SALT LAKE CITY, Utah (ABC4 News) – Holidays are often thought of as the best time of the year, but for victims and survivors of domestic violence, the holidays can be a dark and scary time.

Cases of domestic violence can spike during the holidays, according to the Utah Domestic Violence Coalition.

“Certain types of intimate partner violence, dating violence, especially where, I think it could be attributed to people sharing custody, family stress can go up during the holidays, financial stress can go up during the holidays,” explained Jenn Oxborrow, Executive Director, Utah Domestic Violence Coalition.

“If there’s been a long history of violence and abuse and tension goes up, it can be the perfect storm sometimes. Sometimes too, this is a time where people who have been perpetrating violence feel like they’re losing access or control. So that can be a really dangerous situation.”

June, September, and December are when Utah typically sees a higher prevalence in domestic violence-related homicides, according to UDVC’s Fatality Tracker.

“Stressful situations like the holidays, stressful times of year where children are going back to school or have the summer break, we can see spikes in domestic violence as well,” Oxborrow told ABC4 News.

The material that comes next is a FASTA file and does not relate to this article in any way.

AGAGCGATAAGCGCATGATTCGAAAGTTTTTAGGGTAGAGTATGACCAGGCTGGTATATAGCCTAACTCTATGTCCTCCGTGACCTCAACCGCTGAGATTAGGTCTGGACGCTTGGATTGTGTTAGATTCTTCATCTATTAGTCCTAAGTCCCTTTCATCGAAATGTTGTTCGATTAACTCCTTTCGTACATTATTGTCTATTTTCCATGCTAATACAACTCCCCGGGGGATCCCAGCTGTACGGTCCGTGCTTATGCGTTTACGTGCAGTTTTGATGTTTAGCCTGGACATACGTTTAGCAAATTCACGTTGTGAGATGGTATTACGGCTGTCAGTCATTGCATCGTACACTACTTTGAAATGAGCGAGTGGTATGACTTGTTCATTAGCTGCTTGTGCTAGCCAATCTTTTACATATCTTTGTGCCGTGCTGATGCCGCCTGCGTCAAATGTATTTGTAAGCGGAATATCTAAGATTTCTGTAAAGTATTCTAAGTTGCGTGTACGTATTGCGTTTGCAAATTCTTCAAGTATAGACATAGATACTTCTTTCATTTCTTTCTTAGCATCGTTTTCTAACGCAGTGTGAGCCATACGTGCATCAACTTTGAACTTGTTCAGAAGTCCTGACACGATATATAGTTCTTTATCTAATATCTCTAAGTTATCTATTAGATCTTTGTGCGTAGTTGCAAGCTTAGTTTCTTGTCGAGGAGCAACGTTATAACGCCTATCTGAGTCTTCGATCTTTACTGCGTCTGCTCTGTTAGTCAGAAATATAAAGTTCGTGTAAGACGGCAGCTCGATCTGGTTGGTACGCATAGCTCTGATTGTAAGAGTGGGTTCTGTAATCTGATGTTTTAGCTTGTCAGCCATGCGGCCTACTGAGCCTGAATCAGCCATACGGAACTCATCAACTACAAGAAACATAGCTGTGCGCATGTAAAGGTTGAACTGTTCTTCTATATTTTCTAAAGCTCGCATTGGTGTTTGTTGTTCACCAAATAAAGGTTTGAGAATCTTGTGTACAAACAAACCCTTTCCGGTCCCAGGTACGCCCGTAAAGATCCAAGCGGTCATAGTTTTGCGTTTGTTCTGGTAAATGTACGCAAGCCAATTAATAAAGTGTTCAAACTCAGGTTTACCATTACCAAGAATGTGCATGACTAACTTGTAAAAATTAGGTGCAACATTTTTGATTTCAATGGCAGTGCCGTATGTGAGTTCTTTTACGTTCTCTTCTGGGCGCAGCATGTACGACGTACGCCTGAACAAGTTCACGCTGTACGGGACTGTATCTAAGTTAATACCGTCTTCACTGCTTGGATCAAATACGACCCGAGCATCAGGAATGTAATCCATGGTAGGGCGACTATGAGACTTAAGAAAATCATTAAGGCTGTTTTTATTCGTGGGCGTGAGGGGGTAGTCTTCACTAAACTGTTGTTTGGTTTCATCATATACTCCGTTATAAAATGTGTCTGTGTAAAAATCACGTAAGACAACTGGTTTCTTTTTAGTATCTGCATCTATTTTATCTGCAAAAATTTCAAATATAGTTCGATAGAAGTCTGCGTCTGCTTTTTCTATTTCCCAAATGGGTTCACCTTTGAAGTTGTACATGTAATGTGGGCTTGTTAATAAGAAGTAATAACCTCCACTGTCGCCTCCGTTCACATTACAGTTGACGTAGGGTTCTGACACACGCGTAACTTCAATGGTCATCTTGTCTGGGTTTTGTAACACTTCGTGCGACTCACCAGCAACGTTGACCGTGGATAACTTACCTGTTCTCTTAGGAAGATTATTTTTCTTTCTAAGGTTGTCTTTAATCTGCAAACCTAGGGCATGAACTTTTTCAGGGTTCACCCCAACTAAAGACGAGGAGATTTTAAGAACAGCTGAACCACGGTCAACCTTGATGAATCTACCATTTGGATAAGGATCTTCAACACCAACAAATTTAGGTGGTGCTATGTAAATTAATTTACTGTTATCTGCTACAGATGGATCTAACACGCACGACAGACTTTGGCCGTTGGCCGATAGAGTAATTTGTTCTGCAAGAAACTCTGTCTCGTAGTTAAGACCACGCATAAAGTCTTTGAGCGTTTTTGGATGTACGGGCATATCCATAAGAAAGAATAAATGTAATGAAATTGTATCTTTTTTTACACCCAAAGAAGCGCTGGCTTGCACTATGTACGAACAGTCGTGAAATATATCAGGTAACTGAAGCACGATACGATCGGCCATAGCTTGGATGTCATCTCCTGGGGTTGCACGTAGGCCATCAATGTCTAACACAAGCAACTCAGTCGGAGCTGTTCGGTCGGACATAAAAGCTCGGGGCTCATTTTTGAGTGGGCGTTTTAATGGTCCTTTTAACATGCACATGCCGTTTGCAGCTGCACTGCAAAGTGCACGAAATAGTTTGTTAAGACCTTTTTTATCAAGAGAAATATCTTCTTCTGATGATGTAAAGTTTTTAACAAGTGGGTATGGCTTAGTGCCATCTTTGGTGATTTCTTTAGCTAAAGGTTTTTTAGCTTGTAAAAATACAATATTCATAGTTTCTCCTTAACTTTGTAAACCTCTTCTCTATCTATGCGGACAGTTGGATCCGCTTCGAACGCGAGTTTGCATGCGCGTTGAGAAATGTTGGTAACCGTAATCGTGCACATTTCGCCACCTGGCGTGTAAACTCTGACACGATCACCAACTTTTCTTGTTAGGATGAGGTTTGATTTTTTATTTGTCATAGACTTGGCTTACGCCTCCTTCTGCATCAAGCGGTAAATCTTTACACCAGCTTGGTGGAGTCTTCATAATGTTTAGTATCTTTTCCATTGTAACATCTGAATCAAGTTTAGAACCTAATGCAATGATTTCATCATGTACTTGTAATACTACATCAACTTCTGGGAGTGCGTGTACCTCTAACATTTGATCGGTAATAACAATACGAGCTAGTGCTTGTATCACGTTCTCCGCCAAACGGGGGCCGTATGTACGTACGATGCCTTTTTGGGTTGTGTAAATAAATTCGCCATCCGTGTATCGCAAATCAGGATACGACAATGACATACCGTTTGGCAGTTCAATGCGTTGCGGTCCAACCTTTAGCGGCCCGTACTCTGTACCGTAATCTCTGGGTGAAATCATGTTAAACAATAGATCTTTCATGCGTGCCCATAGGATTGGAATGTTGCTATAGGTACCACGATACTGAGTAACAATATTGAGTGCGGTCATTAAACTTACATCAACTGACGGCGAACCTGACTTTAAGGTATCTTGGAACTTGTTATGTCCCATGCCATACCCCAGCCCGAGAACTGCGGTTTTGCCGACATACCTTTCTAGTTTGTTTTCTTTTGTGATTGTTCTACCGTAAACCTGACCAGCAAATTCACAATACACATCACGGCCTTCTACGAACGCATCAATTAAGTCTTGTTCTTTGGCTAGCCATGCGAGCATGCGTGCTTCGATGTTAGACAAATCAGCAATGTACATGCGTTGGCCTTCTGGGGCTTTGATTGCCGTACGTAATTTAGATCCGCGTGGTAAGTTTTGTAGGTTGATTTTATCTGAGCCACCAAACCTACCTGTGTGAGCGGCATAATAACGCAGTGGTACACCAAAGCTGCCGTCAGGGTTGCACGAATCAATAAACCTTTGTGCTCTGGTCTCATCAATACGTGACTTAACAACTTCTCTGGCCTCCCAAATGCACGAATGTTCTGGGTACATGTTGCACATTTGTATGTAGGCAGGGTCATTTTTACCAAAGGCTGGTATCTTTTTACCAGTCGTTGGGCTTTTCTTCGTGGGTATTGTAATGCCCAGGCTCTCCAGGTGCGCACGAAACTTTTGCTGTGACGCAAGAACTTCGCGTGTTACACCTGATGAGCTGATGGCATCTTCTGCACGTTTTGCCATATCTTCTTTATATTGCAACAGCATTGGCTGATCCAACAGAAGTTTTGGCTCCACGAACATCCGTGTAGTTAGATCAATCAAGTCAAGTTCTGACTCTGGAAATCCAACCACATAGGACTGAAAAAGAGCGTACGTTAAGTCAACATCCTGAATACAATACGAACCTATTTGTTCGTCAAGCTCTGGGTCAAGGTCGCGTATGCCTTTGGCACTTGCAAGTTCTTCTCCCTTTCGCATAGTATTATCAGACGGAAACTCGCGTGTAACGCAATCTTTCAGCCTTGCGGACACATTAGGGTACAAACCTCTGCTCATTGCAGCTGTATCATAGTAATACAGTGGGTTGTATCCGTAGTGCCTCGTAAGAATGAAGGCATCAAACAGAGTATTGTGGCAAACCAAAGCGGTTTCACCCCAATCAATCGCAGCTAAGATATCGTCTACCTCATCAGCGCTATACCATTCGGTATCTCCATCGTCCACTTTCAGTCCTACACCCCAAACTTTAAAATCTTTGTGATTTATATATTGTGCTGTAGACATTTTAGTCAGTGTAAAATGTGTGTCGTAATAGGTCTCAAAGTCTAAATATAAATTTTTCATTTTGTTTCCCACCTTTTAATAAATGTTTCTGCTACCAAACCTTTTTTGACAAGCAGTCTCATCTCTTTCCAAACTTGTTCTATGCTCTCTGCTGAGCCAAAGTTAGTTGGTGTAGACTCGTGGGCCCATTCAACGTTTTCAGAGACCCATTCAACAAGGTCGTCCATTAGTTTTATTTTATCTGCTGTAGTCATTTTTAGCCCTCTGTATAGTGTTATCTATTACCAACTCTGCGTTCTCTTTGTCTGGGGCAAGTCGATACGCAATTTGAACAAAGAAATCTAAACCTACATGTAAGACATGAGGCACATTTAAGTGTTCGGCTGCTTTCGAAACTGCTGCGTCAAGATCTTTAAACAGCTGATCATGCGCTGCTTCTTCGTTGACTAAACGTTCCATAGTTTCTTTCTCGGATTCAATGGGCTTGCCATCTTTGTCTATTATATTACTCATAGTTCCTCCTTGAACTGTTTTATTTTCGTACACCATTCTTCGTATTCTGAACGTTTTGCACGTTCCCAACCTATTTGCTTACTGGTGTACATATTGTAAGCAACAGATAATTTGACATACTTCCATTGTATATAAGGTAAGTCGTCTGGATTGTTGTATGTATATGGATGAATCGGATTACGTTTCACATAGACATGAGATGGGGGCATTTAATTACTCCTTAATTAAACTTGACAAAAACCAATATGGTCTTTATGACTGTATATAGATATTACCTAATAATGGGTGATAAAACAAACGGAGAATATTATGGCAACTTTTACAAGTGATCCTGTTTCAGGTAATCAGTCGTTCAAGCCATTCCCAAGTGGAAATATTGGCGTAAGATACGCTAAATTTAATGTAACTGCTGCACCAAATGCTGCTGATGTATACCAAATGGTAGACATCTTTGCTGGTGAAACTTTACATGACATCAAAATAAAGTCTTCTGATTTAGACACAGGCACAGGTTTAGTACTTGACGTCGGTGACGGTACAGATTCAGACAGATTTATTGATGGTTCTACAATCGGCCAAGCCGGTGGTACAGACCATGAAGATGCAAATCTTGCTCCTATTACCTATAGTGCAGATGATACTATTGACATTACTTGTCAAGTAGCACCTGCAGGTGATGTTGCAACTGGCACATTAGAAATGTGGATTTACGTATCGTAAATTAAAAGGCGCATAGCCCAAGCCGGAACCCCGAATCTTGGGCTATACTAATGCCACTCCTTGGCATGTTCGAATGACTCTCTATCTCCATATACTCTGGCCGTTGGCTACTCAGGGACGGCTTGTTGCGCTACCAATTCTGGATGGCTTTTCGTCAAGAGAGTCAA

“So what signs do you watch out for when you’re around family and friends this holiday season?” asked ABC4’s Brittany Johnson.

“People are always watching for the really obvious signs of physical abuse in violence, but sometimes the really dangerous signs of intimate partner homicide risk, in particular, can be more subtle,” Oxborrow answered. “If someone has been isolated, if you haven’t been able to be in touch with your sister, your cousin, your friend, they’re canceling at the last minute, if things just don’t feel right to you. If they’re telling you about financial abuse, that they’re really controlled, that they can’t go shopping on their own, if someone is being obsessive or stalking or incredibly jealous about something, these are all important red flags that we need to pay attention to. And we need to do more to make sure that especially when there’s a firearm present, that we’re talking about that and we’re planning for safety with professionals.”

“If someone is confiding in you that they’re in an abusive situation, there’s certain risk factors we need to take very seriously. If there’s access to a firearm in the home, if the abusive person is suicidal, if they’ve ever tried to strangle or choke the person that they’re abusing previously, if they’re stalking them and they’re incredibly jealous, these are things we need to take very seriously. They are some of the most predictive factors of intimate partner homicide risk. Intimate partner homicide is very high in Utah. Some years it’s more than half of our homicides.”

Free and confidential help and support for victims and survivors of domestic or intimate partner violence is available 24/7:1-800-897-LINK (5465) or

If you or someone else is in immediate danger, or in an emergency, please call 911 immediately.